Create maps for the R package 'maps'

This is a package that helps to create maps that can be used with the R package 'maps'. Typical use could be to create a map with internal (state, provincial) borders for a particular country. Most likely input at this stage is data from the Natural Earth project.


The 'maps' package comes with a number of maps installed, and the 'mapdata' packages adds several more. But sometimes people need e.g. a detailed map for a particular country, or an alternative version of a map. This package can help to make such data available for use with the 'maps' package. In this early stage, the main purpose is to read data from shapefiles available from the Natural Earth project (

This package provides:


The data sets in 'maps' and 'mapdata' are distributed as ascii files, but installed in a particular binary format that allows for efficient reading of polygons and polylines.

However, the 'map()' function can also use a simpler map format which is not necessarily file based. A map database may also be a simple R list with three components: - x, y: two vectors containing longitude and lattitude of a set of polygons (with NA separating the polygons) - names: the names of the polygons

The output of map(...,fill=TRUE) is in fact such a list and can be used again:

myworld <- map('world',fill=TRUE)

So the simplest way to use new data sets in 'maps' is as such a simple list of polygons. This is fine for many applications, but some of the possibilities of the 'maps' package are only available for the file based maps.


a typical mapMaker session may look like this:

# read provincial borders
be <- read.admin1(database="ne_10m_admin_1_states_provinces", countries="BE")
# you can use map() to see the result

To create a polyline-based set of files:

Either in a 1 line call:

be <- map.gon2line(be)

Or step by step:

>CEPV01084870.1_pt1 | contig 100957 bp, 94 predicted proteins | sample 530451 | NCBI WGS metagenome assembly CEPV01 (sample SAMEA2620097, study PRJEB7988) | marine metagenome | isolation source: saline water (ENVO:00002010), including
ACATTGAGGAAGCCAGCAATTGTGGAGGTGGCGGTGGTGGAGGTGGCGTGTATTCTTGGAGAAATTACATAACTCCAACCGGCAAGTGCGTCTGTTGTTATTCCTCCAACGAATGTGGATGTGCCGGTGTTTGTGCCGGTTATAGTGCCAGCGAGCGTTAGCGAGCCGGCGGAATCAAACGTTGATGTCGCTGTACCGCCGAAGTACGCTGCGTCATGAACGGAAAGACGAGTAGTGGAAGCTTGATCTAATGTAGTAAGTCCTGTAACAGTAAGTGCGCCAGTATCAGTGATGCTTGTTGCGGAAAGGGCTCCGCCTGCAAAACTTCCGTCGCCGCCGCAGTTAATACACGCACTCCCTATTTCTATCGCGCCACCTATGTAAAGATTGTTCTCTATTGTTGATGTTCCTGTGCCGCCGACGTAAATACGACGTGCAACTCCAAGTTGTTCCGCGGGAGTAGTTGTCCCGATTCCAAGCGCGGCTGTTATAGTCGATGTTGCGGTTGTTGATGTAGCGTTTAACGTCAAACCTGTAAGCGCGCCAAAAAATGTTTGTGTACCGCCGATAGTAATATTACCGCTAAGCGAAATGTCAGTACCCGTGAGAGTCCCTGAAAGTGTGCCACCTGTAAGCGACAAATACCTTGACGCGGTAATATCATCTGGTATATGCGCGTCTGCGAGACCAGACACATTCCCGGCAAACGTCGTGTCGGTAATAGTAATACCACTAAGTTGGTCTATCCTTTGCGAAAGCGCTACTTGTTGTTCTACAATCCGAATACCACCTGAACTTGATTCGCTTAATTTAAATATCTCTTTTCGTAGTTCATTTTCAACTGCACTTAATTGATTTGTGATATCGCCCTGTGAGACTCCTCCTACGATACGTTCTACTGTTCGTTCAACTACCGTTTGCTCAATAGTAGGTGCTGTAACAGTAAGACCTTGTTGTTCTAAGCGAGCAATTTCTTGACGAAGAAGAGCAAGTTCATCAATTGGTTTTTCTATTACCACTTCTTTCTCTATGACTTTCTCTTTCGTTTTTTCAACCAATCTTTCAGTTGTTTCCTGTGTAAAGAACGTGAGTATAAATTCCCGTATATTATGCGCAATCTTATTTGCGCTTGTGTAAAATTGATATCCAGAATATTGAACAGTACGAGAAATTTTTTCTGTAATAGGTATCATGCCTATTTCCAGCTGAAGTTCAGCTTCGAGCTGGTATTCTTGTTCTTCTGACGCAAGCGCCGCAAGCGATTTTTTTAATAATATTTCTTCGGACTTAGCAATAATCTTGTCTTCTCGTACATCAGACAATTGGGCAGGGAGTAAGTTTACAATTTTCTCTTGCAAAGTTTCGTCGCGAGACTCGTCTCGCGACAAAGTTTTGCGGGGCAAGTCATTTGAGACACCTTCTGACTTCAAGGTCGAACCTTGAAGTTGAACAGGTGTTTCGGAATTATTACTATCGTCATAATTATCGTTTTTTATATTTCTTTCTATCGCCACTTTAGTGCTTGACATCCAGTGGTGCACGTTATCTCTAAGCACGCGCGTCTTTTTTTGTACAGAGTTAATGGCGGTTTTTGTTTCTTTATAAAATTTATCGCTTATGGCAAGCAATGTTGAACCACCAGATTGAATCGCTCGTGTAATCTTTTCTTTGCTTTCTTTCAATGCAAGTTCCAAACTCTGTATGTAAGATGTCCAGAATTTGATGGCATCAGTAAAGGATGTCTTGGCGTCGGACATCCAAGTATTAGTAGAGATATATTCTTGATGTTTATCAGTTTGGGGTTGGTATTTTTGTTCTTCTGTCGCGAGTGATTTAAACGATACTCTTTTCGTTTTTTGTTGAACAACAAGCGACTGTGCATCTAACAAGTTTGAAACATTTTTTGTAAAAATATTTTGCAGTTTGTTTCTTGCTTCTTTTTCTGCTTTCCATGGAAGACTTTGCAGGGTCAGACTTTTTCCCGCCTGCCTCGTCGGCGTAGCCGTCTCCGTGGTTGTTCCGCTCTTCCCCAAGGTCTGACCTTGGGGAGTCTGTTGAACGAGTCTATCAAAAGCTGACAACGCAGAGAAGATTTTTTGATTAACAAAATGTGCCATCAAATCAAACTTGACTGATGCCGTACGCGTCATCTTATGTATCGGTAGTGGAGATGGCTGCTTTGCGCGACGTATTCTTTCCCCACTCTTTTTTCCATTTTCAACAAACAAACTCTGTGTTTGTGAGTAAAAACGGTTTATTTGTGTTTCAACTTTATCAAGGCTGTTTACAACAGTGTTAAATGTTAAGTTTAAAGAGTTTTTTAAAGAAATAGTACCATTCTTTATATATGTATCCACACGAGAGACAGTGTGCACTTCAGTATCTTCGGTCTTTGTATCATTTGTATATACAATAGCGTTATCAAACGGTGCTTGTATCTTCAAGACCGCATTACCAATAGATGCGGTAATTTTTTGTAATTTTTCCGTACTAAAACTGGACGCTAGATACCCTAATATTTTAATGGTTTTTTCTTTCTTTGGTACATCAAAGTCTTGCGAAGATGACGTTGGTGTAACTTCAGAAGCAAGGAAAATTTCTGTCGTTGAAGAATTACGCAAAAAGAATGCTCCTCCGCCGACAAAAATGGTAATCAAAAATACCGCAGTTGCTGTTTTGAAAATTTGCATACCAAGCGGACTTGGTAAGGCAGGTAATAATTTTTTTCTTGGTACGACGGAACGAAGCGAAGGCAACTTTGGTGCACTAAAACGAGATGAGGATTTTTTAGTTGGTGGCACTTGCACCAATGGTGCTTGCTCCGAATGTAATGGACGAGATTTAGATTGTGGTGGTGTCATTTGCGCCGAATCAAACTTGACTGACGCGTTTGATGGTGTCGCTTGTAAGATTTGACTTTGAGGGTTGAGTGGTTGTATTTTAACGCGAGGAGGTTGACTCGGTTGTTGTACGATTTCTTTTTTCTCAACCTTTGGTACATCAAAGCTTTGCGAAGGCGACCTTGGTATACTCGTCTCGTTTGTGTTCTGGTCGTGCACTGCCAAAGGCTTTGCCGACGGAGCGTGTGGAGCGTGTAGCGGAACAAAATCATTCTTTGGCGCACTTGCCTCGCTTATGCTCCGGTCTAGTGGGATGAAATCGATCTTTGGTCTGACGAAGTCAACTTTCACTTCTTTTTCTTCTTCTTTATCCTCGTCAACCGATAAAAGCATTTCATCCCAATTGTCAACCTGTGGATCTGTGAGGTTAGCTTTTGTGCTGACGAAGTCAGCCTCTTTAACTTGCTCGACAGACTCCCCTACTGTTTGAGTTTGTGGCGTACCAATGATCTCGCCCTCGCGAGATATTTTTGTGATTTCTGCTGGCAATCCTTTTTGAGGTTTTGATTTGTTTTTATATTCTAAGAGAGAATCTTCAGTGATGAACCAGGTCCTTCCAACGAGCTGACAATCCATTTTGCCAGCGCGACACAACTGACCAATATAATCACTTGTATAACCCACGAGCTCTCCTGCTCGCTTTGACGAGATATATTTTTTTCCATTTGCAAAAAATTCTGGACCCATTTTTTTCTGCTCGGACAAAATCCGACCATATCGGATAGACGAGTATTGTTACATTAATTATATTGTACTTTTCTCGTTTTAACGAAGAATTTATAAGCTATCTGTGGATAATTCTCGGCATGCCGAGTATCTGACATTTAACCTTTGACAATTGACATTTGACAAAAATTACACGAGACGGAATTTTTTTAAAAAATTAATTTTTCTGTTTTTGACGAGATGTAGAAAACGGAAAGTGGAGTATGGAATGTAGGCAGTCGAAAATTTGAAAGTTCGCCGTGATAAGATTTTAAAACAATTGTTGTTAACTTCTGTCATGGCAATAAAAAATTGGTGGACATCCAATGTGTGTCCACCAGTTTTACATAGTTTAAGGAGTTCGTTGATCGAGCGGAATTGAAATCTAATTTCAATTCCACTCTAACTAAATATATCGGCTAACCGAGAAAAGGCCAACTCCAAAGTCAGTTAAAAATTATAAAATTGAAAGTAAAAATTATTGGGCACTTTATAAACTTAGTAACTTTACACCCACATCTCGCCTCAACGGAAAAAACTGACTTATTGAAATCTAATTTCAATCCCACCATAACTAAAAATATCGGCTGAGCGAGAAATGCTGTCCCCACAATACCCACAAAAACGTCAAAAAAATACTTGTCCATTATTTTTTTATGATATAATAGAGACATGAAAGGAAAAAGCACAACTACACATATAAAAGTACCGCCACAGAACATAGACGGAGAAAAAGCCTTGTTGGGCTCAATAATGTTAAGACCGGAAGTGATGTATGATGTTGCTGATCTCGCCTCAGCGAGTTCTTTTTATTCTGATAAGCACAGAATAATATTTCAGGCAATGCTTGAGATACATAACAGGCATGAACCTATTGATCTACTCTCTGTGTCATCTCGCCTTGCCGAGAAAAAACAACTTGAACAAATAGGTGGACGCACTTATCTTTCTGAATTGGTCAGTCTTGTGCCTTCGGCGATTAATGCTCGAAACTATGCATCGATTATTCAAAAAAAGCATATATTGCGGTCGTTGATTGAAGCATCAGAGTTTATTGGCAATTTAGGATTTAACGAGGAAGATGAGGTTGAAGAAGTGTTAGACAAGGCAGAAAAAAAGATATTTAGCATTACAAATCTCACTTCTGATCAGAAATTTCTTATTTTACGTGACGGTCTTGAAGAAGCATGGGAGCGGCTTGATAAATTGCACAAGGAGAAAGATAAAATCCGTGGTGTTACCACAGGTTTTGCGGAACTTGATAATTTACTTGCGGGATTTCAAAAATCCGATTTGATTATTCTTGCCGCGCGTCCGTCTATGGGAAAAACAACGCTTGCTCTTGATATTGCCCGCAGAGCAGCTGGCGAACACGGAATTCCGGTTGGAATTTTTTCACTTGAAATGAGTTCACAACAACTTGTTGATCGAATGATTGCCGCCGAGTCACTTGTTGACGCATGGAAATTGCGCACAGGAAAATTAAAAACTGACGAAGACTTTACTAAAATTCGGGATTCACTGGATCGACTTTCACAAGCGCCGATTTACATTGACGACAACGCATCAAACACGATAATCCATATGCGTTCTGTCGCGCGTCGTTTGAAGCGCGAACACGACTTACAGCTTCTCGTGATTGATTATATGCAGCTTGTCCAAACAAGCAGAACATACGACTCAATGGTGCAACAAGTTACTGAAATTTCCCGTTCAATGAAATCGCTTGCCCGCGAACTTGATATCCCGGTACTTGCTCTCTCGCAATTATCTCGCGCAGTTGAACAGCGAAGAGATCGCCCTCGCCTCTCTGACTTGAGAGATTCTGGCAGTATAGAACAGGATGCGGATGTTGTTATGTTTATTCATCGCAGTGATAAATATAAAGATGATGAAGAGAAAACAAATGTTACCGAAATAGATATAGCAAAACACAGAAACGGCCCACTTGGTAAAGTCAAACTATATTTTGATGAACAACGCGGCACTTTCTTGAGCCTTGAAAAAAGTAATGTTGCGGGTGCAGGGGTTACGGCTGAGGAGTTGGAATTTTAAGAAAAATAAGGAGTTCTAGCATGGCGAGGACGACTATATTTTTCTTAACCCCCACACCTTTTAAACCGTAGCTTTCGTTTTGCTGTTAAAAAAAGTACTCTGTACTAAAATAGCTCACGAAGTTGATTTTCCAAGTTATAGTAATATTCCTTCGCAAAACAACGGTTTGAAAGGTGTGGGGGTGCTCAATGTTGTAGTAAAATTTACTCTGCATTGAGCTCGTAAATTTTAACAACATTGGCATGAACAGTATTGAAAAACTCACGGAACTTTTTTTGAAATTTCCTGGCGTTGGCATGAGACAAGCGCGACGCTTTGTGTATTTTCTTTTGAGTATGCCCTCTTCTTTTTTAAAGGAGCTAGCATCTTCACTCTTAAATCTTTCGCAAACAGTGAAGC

1. Turn into an internal format, but still just polygons. This also does some /cleaning/ of the data: points that are equal up to the precision (default 1.E-8) are made numerically identical. Also, duplicate points that may arise are removed. On a large data set (e.g. 1:10 world database) this can take some time. be1 <- map.make(be)
  2. Split the polygons into line segments consisting of 2 points. be2 <- map.split(be1)
  3. Remove all duplicate segments (For large data sets this may take some time! About half a minute for the 1:50 map. For the 1:10 world map: have a coffee break). be3 <- map.dups(be2)
  4. Calculate the 'valence' of every point (number of segments it belongs to). This may take some time (for the complete 1:50 world map from Natural Earth: a bit over 1 minute on my PC. For the 1:10 map it will be about 1 lunch break.). val <- map.valence(be3)
  5. Shift the lines forming a polygon, until the polygon starts at a vertex (except islands, of course). be4 <- map.shift.gon(be3,val)
  6. Merge all segments to polylines that begin and end at a vertex. be5 <- map.merge.segments(be4,val)
  7. Fix which polygons are at the left and right of every polyline. be6 <- map.LR(be5)

To use this data set, we must export it to file(s) and make it available to 'map()'. This involves a special combination of an R variable giving the name of the environment variable that holds the path to the map data.

  1. Export as a binary file. map.export.bin(be5,file="/tmp/belgium")
  2. Make the map available to maps. This requires setting an environment variable and a local variable. Don't forget the trailing '/'. Sys.setenv("R_MY_MAP_PATH"="/tmp/") belgiumMapEnv <- "R_MY_MAP_PATH"
  3. Finished! map(database="belgium")


Turning the polygons into lines requires that the borders of polygons match exactly. That is often not the case. So the default is to first set all co-ordinates that are equal up to 8 decimals to be numerically equal. We do this as a first step, so in later steps we can assume common borders of polygons to be numerically identical. The binary format of 'maps' uses 32 bit floats, not double, so the default of 8 decimals seems reasonable.


adeckmyn/mapMaker documentation built on May 10, 2019, 5:52 a.m.